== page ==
Point Pelee National Park

May 5, 2018

Point Pelee National Park is located in Essex County near Leamington, Ontario. It is the very first national park established in 1918 for conservation. The park consists of a peninsula of land extending into Lake Erie that is mainly comprised of marshlands and woodland habitats. Point Pelee forms the southernmost point of the mainland in Canada and is a part of a migration corridor across the lake. 

Visitors to Point Pelee National Park can enjoy many activities including walking the 12 kilometres of hiking trails, bird watching, canoeing and kayaking, strolling along the sandy beaches or taking the shuttle to the tip area from the visitor centre. Every spring bird watching enthusiasts flock to the park to enjoy the migration of many northerly breeding species.  

Click here to view a map of Point Pelee National Park

Click here to view the trails from DeLaurier Homestead to Visitor Centre

Click here to view the trails at the Marsh Boardwalk

Click here to view the trails at the tip area

During my first trip to the park I happened to visit during the spring migration and 2018 Festival of Birds. Once I reached the park gates and paid my entrance fee I chose to start my visit at the marsh boardwalk trail. I parked my car, got out my camera and headed towards the observation tower on the edge of the marsh where I could see there were barn swallows flying about. I began to climb the stairs when a swallow landed right in front of me on a sign that displayed adult swallows feeding baby swallows. After I took some photos and enjoyed the view from the top of the tower I made my way to the boardwalk to enter the marsh area. 

When I got to the halfway point on the boardwalk I came across some painted turtles sunning themselves in amongst the marsh grasses. There were also many other species of ducks off in the distance as well as different birds in amongst the marsh grasses. As I followed the boardwalk around I reached a point where there was a small viewing platform. I noticed a few people looking at something in the water down below so I made my way over to where they were standing to see what it was. At first I didn’t see anything but as I looked harder I noticed a bird almost completely camouflaged by the marsh grass.  Since the bird festival had just begun there were plenty of bird watchers and they identified it as an American Bittern.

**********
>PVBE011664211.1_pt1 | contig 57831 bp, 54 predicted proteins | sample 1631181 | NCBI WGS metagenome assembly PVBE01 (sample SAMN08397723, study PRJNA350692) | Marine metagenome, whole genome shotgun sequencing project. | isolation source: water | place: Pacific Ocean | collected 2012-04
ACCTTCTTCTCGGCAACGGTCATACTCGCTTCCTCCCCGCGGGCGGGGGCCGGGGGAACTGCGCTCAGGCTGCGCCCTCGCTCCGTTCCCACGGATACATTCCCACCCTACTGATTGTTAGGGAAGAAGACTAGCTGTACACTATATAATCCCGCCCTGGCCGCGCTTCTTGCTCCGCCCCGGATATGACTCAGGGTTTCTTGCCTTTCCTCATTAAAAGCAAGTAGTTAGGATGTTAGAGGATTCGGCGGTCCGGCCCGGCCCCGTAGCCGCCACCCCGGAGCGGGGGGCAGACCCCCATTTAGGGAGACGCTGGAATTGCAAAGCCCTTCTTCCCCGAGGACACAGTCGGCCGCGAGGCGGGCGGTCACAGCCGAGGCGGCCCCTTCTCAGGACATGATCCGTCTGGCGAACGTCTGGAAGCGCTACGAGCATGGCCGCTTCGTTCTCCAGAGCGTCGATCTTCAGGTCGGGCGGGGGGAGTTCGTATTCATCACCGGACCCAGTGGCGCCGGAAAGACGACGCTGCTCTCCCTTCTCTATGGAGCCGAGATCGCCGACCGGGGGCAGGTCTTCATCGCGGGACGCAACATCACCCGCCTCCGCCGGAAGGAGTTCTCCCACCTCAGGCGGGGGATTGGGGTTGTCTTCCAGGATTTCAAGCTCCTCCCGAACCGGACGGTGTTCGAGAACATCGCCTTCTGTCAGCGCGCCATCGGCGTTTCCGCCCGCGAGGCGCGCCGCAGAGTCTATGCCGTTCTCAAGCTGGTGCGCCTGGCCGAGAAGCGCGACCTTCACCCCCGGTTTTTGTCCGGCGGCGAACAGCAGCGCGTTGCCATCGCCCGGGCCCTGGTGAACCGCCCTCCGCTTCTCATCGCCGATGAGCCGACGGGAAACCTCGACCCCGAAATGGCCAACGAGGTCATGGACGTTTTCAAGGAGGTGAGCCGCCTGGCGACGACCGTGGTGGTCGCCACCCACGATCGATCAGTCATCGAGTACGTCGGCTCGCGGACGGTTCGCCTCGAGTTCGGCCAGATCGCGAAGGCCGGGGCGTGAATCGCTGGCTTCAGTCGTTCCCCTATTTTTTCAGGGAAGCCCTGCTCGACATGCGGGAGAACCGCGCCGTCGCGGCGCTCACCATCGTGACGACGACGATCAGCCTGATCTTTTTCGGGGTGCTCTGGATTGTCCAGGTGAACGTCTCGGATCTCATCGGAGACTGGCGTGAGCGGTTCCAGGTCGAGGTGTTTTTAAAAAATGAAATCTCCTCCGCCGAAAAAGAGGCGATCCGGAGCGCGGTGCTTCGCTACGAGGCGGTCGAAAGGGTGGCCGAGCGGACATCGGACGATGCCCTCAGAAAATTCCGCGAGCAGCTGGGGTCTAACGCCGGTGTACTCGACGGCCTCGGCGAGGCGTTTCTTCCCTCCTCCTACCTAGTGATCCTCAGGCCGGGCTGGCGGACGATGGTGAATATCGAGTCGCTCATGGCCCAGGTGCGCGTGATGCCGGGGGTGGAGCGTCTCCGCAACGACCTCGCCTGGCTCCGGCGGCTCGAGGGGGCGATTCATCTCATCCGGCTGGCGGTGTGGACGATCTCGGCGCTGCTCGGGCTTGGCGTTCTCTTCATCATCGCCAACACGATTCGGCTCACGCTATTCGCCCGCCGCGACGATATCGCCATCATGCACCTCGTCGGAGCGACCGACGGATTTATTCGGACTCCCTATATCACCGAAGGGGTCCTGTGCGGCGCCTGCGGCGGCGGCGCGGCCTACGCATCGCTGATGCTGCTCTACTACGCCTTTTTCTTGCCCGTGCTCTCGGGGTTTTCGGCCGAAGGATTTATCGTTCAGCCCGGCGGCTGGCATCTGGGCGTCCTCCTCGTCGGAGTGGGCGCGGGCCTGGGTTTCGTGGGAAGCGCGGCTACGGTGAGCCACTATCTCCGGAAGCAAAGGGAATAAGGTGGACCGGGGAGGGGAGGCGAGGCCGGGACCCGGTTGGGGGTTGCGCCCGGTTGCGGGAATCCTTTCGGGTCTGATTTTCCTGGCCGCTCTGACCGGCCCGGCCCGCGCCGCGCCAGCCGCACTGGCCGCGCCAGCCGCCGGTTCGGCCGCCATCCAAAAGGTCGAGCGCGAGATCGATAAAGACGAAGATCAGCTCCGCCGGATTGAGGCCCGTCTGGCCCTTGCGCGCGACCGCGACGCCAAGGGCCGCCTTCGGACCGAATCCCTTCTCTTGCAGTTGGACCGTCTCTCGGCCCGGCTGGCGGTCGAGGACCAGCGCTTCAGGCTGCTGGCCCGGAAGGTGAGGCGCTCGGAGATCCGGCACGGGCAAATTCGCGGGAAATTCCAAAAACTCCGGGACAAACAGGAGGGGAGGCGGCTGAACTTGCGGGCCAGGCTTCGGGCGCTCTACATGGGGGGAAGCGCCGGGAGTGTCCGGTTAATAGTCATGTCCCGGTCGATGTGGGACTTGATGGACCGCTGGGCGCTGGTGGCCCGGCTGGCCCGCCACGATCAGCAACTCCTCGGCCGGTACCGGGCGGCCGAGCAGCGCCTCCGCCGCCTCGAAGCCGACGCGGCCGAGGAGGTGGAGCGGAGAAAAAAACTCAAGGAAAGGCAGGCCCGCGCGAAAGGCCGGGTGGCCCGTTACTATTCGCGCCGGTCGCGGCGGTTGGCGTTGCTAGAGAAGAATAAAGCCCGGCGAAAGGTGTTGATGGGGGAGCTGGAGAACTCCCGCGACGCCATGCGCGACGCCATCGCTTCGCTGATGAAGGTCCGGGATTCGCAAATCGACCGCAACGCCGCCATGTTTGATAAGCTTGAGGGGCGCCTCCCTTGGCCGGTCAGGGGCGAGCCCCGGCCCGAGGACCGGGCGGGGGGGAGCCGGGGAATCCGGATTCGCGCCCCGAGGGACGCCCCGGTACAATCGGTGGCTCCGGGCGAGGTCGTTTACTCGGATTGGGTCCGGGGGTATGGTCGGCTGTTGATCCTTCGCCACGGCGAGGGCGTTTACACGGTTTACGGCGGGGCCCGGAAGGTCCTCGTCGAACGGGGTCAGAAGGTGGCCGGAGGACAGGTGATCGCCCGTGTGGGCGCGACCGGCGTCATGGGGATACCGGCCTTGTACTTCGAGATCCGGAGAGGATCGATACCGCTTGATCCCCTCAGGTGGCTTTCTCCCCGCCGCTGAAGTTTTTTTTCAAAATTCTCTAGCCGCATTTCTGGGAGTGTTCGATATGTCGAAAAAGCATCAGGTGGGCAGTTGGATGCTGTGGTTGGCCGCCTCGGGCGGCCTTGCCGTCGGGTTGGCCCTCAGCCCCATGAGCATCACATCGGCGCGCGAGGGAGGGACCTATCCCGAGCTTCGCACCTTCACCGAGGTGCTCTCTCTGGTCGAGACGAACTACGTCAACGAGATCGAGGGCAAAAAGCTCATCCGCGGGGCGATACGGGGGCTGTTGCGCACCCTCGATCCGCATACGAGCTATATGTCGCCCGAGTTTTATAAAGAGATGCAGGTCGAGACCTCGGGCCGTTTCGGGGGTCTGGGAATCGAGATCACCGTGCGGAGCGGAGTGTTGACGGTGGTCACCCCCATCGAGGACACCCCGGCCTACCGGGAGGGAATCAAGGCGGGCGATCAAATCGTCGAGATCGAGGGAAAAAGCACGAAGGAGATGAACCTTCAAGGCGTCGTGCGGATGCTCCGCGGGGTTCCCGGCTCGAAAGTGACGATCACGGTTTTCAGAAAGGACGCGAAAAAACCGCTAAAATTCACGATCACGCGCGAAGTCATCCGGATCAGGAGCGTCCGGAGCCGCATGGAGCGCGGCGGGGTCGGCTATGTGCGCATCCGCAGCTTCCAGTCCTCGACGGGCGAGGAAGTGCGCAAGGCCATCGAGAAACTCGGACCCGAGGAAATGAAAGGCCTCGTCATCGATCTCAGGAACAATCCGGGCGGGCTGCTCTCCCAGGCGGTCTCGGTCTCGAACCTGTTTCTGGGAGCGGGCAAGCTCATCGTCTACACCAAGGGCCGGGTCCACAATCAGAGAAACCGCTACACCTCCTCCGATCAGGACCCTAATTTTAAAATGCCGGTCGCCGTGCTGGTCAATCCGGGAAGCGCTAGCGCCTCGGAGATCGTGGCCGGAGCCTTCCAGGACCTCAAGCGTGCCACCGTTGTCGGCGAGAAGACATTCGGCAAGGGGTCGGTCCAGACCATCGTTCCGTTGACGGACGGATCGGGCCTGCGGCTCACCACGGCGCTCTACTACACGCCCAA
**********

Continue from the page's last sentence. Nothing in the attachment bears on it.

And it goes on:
I jumped back into my car and left the marsh boardwalk trail parking lot and headed to the visitor centre towards the tip area. After I had found a parking spot I decided to explore around the visitor centre before heading out on another trail. It wasn’t long after I had made it down a small pathway before I spotted a wild turkey and as I continued further into a small wooded area I noticed a small black and white bird pecking away at a branch of a tree. A quick search on google confirmed that the bird is called a black and white warbler.  It was very fascinating to see how well it was able to balance itself while searching for food underneath the bark. 

Once I had finished looking around the visitor centre I began my next hike on the Woodland Nature Trail. I wandered through the dense forest and eventually entered another marsh area where I encountered a Sandpiper. I must have startled it out of the water but I was able to take a quick picture of it sitting on a tree branch before it flew off. As I got closer to the end of the trail I passed by an opening in the trees where I spotted a tom turkey strutting his stuff. He must have noticed me watching him because he began moving in my direction letting me take his photo. After leaving the tom turkey to wander back into the forest I came across a gray catbird which was the last bird that I saw on my visit. 

I had such an incredible experience during my first visit to Point Pelee National Park. There is no question that I will return to this park many more times in the future. It truly is a special part of Southern Ontario and is an amazing haven for all kinds of wildlife. 

Below are the photos I was privileged to take at Point Pelee National Park. Please feel free to comment, like and share.

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